Sweatshops are not an abstraction of the distant third world; they are alive and well in Los Angeles. As fashion activists, it’s our duty not only to promote ethical alternatives, but to mobilize alongside workers affected directly by fast fashion retailers. Join me and the garment workers of Los Angeles this Saturday for Anti-Sweatshop Saturday.
Join the garment workers of Los Angeles in a rally against the fast fashion retailers that continue to exploit.
When: 1 – 3 pm
Saturday, December 1st
Where: 7th St. and Figueroa St.
March to: Ross Dress for Less,
719 S. Broadway, Los Angeles, CA 90014
As fashion activists, it’s naive to believe that promoting ethical fashion brands is the only response to the rampant exploitation in fashion today. Creating business models that fairly employ/empower is an important asset, but it does not address the normalization of exploitation that exists in the traditional fashion industry. We need to go beyond organizing and amplifying within in our own niche of ethical brands.
You can’t simply starve the beast (fast fashion) without building people’s power (the heart of the movement, the workers).
With an unnoticed presence, the cut and sew apparel industry hums as the background noise of Los Angeles. Woven into the fabric of the city, workers of this underground economy are tied to the undocumented community, making the industry notorious for wage theft, worker intimidation, and poor health and safety conditions.
Los Angeles is the nation’s garment production capital and the city’s largest manufacturing sector. Over 45,000 workers cut, sew and finish garments locally, a workforce comprised primarily of Latinx and Asian immigrants. The Los Angeles garment industry is notorious for operating within a complex, multi-layered system of fierce competition, in which thousands of small factories compete to obtain contracts with manufacturers by providing high volume and quick turnaround. To do so, contract owners “sweat” work out of their employees while garment manufacturers and retailers reap tremendous profits and routinely deny responsibility for the conditions in which their garments were produced. Thus, workplace conditions for garment workers are abysmal: approximately 60% are denied minimum wage and 93% are denied overtime wages. Workers toil in overcrowded factories, in which cardboard boxes and fabric bundles block safety exits, and at times are even locked inside the factories. Factories are often sweltering due to poor ventilation and industrial steam presses. The factories lack filters to reduce fabric fibers in the air, placing workers at risk for serious respiratory illnesses. Workers frequently do not have access to drinking water and clean bathrooms. Workers receive punctures from sewing machine needles or tag guns, with no assurance that the equipment is sanitized after a puncture. Employers typically do not provide First Aid kits, leaving workers to use dirty oil from sewing machines and discarded fabric strips on their wounds. Finally, workers endure repetitive motion injuries to their wrists, shoulders and back, and eye strain due to poor lighting. In response to these conditions, Los Angeles garment workers have been at the forefront of fighting for change in the industry.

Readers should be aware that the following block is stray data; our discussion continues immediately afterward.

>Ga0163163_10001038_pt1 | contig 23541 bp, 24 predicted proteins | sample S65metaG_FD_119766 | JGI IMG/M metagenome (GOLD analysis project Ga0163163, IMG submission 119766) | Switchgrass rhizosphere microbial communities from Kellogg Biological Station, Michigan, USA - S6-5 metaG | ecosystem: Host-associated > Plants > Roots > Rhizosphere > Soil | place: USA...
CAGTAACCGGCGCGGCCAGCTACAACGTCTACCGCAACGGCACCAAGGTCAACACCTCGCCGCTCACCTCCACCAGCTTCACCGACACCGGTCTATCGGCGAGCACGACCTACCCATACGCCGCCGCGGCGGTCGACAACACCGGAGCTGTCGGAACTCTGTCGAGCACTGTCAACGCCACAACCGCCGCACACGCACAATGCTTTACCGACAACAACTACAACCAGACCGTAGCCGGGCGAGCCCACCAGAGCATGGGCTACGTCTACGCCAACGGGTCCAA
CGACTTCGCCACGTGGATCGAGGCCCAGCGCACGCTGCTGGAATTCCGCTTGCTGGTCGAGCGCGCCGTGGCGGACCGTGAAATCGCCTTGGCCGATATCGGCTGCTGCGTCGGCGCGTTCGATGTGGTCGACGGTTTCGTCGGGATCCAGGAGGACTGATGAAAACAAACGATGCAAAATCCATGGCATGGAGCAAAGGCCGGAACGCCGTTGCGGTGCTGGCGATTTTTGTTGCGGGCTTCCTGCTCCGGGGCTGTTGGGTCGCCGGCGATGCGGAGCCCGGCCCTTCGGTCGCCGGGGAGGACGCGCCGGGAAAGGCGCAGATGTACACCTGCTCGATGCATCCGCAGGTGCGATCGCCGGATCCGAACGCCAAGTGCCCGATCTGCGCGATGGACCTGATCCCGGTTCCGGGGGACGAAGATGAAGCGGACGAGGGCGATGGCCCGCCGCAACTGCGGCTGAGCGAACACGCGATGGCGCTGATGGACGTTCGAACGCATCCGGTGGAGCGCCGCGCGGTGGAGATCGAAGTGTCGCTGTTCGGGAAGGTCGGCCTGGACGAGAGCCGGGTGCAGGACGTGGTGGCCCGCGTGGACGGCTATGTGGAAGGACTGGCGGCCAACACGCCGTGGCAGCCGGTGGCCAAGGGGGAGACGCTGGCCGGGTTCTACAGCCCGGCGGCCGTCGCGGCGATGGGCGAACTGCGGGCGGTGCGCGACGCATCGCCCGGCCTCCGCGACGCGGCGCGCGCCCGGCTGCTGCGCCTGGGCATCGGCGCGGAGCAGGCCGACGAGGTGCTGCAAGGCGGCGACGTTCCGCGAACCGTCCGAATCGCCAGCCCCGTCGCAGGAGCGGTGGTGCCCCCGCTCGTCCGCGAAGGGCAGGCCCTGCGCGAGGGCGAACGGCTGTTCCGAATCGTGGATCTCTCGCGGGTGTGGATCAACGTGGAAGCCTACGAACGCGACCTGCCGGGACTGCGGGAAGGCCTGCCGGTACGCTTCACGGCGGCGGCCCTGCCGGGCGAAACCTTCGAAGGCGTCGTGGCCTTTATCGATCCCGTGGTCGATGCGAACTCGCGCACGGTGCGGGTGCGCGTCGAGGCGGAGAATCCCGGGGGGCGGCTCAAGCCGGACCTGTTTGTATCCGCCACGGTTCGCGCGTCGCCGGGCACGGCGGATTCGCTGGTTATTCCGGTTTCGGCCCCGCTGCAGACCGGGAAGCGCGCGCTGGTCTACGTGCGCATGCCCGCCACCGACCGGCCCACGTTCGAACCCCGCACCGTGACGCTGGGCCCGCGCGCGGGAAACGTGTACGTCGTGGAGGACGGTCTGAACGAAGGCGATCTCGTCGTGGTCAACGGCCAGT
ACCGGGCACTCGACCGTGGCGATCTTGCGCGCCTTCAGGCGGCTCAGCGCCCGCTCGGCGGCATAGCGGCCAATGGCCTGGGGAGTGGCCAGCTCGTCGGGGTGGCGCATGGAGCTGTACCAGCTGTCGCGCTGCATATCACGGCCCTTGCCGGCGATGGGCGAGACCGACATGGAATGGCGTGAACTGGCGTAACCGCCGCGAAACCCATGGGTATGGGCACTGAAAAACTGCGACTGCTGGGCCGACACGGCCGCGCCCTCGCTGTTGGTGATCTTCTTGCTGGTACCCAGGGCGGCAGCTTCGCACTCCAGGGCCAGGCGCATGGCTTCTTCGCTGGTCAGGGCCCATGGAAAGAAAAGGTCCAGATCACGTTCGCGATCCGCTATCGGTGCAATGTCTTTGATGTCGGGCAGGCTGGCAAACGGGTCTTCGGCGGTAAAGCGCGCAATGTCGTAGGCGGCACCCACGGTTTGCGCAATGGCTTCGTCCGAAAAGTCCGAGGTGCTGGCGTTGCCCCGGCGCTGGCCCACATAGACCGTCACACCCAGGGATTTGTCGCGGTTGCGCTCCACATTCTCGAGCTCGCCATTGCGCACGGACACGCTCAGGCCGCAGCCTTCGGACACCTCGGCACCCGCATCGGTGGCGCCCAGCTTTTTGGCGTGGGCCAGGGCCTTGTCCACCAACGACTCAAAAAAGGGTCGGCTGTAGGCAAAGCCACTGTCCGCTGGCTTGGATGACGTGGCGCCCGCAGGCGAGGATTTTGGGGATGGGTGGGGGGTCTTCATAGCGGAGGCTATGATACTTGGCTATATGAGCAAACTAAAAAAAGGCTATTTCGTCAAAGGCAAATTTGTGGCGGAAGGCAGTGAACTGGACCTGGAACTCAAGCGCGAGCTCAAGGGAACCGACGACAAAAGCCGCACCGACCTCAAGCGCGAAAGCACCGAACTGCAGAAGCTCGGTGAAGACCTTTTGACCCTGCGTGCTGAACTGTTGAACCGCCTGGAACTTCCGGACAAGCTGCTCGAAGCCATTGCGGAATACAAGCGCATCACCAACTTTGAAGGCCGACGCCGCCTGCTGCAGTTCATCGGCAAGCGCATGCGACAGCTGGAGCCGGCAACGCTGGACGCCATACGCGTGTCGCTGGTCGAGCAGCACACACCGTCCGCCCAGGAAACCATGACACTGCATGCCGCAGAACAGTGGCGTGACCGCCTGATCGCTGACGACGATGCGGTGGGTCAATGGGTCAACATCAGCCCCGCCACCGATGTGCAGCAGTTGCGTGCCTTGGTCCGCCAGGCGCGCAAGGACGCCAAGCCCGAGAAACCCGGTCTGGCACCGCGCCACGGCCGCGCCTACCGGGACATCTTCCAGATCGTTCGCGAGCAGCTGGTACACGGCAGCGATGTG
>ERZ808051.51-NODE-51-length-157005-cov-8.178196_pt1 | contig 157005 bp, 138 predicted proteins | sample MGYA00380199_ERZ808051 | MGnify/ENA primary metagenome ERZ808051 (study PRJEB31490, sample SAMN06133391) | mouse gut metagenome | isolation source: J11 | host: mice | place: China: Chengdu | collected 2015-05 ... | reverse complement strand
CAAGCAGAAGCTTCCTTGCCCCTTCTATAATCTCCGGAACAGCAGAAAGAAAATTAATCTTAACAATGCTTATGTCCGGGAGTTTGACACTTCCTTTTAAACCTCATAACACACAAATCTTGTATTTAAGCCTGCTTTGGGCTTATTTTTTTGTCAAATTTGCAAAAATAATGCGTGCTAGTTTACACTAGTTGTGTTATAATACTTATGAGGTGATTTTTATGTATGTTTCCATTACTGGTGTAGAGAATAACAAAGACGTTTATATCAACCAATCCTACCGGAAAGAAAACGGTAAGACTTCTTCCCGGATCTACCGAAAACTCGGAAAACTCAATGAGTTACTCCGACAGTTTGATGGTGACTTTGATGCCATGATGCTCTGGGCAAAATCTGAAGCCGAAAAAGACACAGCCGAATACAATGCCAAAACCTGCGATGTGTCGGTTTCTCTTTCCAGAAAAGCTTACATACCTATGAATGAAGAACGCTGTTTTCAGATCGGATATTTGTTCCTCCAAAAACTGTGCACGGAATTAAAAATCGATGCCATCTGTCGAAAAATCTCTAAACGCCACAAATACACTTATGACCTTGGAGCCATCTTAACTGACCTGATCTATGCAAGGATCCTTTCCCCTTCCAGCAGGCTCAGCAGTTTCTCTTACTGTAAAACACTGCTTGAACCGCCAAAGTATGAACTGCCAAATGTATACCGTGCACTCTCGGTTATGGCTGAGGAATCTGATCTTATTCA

WORKERS RIGHTS = IMMIGRANT RIGHTS = HUMAN RIGHTS
One of the main questions I get is how the garment factories in Los Angeles get away with workers making just $5 an hour, especially in a city like Los Angeles. A large element of this has to do with documentation status.
With most of the workforce being made up of illegal or indeterminate status immigrants, fear of retaliation from employers, being fired, or fear of deportation are all reasons workers avoid speaking up. Employers are known to intimidate workers by telling them that the Labor Commission — who are expected to support workers with claims against their employers — works in collaboration with America’s Immigration and Customs Enforcement (ICE).
Although all workers are entitled to the minimum wage, LA factories dodge giving proper wages by utilizing the piece rate system. This system allows for subminimum pay, compensating workers per each piece they produce, rather than the hours that they work. When the minimum wage was $6 an hour, the piece rate system served as a way to incentivize workers to reach higher production quotas. However, the piece rate has not increased within the last 40 years, with workers being paid only 2 to 3 cents per piece.
In addition to the piece rate, the price that retailers are paying manufacturers have also remained stagnant, with most retailers paying only a percentage of the price needed for manufacturers to provide fair wages to workers.
How can I support remotely?
Write a letter to Ross Stores with this pre-written template: